Patrol

Patrol

[puh-trohl]

In military tactics, a patrol is often a small tactical grouping sent out by land, sea or air to perform a specific task. The basic task of a patrol is to follow a known route at regular intervals looking out for anything out of the ordinary — which if found will be reported or dealt with as appropriate. A patrol may also be a reconnaissance patrol, sent to investigate some feature of interest, or a fighting patrol (US combat patrol), sent to find and engage the enemy. A patrol can also mean a small cavalry or armoured unit, subordinate to a troop or platoon. A patrol usually comprises a section or squad of mounted troopers, or two AFVs (often tanks).

In law enforcement, patrol officers are uniformed police officers assigned to patrol specified geographic areas — that is, to move through their areas at regular intervals looking out for any signs of problems of any kind. They are the officers most commonly encountered by the public, as their duties include responding to calls for service, making arrests, resolving disputes, taking crime reports, and conducting traffic enforcement, and other crime prevention measures. A patrol officer is often the first to arrive on the scene of any incident; what such an officer does or fails to do at the scene can greatly influence the outcome of any subsequent investigation. The patrol officer, as the person who is in the field daily, is often closest to potential crime and may have developed contacts who can provide information.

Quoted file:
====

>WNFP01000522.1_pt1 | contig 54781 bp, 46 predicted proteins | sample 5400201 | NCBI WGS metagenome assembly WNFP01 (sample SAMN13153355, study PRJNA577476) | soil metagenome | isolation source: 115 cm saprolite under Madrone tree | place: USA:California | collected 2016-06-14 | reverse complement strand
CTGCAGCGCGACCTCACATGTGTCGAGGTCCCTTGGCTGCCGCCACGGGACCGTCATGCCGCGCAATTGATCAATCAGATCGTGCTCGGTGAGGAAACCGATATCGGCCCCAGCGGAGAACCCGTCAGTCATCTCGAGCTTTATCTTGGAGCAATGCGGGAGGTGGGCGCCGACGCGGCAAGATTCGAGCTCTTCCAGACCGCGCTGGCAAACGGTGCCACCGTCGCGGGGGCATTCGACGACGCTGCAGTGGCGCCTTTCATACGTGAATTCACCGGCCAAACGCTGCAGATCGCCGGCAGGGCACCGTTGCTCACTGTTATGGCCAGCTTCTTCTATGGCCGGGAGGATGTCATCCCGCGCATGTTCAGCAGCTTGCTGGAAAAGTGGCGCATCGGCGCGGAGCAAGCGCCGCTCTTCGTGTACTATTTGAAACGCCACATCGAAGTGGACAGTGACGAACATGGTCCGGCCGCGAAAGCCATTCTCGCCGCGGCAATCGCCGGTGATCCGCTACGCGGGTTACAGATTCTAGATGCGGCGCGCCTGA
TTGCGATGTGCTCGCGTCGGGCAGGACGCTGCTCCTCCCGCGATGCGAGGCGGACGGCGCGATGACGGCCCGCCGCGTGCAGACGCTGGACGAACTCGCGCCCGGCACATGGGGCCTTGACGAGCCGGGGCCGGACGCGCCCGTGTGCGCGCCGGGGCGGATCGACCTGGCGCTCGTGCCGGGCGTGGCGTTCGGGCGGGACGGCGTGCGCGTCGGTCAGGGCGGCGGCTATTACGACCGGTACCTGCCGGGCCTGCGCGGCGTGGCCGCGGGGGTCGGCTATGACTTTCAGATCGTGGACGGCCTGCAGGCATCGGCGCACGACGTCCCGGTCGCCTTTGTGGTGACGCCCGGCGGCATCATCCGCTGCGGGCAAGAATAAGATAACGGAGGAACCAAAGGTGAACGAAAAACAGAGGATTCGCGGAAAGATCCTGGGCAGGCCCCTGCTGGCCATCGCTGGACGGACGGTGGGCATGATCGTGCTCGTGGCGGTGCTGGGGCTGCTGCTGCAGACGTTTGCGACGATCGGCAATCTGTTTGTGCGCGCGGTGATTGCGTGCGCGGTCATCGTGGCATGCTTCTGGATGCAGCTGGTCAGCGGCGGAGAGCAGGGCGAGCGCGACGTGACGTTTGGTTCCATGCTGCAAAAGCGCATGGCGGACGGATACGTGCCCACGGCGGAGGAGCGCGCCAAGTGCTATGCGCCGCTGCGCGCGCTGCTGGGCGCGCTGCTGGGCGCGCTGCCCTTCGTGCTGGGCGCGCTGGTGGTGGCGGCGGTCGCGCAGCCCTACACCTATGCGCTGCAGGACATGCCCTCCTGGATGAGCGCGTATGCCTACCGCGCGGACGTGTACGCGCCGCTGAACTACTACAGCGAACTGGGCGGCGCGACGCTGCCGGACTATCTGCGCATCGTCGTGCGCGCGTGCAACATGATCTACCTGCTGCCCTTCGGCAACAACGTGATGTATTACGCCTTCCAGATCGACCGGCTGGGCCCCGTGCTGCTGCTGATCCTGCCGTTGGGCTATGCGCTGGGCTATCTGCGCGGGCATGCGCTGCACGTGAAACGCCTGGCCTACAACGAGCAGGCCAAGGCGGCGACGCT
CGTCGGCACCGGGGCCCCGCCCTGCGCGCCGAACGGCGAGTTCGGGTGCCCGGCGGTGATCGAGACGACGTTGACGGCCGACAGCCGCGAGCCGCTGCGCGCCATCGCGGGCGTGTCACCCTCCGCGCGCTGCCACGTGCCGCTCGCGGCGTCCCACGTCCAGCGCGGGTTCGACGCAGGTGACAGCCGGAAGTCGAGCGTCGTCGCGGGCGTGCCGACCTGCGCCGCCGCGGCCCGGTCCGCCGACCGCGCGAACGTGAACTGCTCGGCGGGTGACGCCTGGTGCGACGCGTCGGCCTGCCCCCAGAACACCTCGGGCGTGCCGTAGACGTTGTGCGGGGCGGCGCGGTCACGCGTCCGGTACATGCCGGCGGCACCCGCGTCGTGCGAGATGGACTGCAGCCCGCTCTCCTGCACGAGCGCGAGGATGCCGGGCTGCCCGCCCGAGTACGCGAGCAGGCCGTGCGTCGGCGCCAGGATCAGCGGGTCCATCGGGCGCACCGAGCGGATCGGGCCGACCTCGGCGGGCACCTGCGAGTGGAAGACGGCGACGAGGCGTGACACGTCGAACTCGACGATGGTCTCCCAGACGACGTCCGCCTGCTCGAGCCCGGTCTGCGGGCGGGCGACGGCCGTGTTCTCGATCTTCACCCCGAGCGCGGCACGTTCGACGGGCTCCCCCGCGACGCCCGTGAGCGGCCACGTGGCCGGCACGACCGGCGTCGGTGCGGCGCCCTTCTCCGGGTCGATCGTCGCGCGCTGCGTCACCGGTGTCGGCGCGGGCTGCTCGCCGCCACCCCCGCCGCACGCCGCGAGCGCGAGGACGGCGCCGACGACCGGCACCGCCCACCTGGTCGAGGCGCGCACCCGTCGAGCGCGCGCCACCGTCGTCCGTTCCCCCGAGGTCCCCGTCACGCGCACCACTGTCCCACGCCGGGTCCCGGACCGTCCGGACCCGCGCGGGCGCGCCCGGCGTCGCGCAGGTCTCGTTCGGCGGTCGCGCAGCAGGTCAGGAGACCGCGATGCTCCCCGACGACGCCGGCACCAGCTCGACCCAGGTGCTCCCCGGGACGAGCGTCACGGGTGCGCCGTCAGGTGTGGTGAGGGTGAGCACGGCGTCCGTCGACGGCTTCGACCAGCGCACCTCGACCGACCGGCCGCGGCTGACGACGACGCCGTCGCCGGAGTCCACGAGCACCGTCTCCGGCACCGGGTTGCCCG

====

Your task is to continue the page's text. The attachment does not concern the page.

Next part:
Some elementary schools use the term patrol to refer to students who are selected to monitor safety in the classroom or to those students who assist crossing guards with safety of children crossing busy streets. Another common term for this use of patrol is hall monitor.

In Surf Lifesaving, volunteer patrol units monitor the beaches during the summer. In Australia and some other countries, the patrolled area is marked by red and yellow flags.

In Scouting, a patrol is six to eight children under the leadership of one of them, the basic unit of the Scout movement. The Patrol method is an essential characteristic of Scouting by which it differs from all other organizations, using the natural dynamics of the gang for an educational purpose.

Etymology

From French patrouiller from Old French patouiller (“‘to paddle, paw about, patrol’”) from patte (“‘a paw’”)

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